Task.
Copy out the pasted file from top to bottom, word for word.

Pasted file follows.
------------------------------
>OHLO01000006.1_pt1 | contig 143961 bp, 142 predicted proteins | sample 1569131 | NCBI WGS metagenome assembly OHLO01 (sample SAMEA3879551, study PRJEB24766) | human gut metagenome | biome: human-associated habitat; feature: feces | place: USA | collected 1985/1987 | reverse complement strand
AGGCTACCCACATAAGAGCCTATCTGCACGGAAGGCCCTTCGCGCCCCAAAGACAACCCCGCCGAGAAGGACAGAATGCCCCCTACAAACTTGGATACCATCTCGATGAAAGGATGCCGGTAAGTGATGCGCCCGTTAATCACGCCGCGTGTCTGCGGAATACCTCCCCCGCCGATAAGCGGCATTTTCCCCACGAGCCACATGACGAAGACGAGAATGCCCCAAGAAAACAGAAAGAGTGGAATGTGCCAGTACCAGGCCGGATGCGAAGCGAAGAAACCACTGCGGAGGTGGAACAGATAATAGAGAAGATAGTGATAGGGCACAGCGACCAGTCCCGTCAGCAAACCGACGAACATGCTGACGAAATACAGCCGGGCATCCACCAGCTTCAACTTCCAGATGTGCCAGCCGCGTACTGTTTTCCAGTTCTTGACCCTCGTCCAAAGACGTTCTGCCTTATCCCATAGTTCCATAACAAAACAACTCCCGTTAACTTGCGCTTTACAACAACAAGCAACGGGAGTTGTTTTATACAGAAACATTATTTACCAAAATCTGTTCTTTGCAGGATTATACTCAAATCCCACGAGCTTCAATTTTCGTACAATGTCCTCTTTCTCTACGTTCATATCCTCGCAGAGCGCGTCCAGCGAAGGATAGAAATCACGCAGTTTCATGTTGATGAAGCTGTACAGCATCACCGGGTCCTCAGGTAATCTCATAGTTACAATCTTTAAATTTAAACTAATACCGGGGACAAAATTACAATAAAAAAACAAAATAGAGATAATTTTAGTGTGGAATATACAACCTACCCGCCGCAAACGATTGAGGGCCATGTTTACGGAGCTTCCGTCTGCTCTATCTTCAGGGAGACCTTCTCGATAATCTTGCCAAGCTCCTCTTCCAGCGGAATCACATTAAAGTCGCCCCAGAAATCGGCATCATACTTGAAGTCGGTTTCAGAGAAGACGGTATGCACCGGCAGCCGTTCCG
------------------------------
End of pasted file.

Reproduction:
>OHLO01000006.1_pt1 | contig 143961 bp, 142 predicted proteins | sample 1569131 | NCBI WGS metagenome assembly OHLO01 (sample SAMEA3879551, study PRJEB24766) | human gut metagenome | biome: human-associated habitat; feature: feces | place: USA | collected 1985/1987 | reverse complement strand
AGGCTACCCACATAAGAGCCTATCTGCACGGAAGGCCCTTCGCGCCCCAAAGACAACCCCGCCGAGAAGGACAGAATGCCCCCTACAAACTTGGATACCATCTCGATGAAAGGATGCCGGTAAGTGATGCGCCCGTTAATCACGCCGCGTGTCTGCGGAATACCTCCCCCGCCGATAAGCGGCATTTTCCCCACGAGCCACATGACGAAGACGAGAATGCCCCAAGAAAACAGAAAGAGTGGAATGTGCCAGTACCAGGCCGGATGCGAAGCGAAGAAACCACTGCGGAGGTGGAACAGATAATAGAGAAGATAGTGATAGGGCACAGCGACCAGTCCCGTCAGCAAACCGACGAACATGCTGACGAAATACAGCCGGGCATCCACCAGCTTCAACTTCCAGATGTGCCAGCCGCGTACTGTTTTCCAGTTCTTGACCCTCGTCCAAAGACGTTCTGCCTTATCCCATAGTTCCATAACAAAACAACTCCCGTTAACTTGCGCTTTACAACAACAAGCAACGGGAGTTGTTTTATACAGAAACATTATTTACCAAAATCTGTTCTTTGCAGGATTATACTCAAATCCCACGAGCTTCAATTTTCGTACAATGTCCTCTTTCTCTACGTTCATATCCTCGCAGAGCGCGTCCAGCGAAGGATAGAAATCACGCAGTTTCATGTTGATGAAGCTGTACAGCATCACCGGGTCCTCAGGTAATCTCATAGTTACAATCTTTAAATTTAAACTAATACCGGGGACAAAATTACAATAAAAAAACAAAATAGAGATAATTTTAGTGTGGAATATACAACCTACCCGCCGCAAACGATTGAGGGCCATGTTTACGGAGCTTCCGTCTGCTCTATCTTCAGGGAGACCTTCTCGATAATCTTGCCAAGCTCCTCTTCCAGCGGAATCACATTAAAGTCGCCCCAGAAATCGGCATCATACTTGAAGTCGGTTTCAGAGAAGACGGTATGCACCGGCAGCCGTTCCG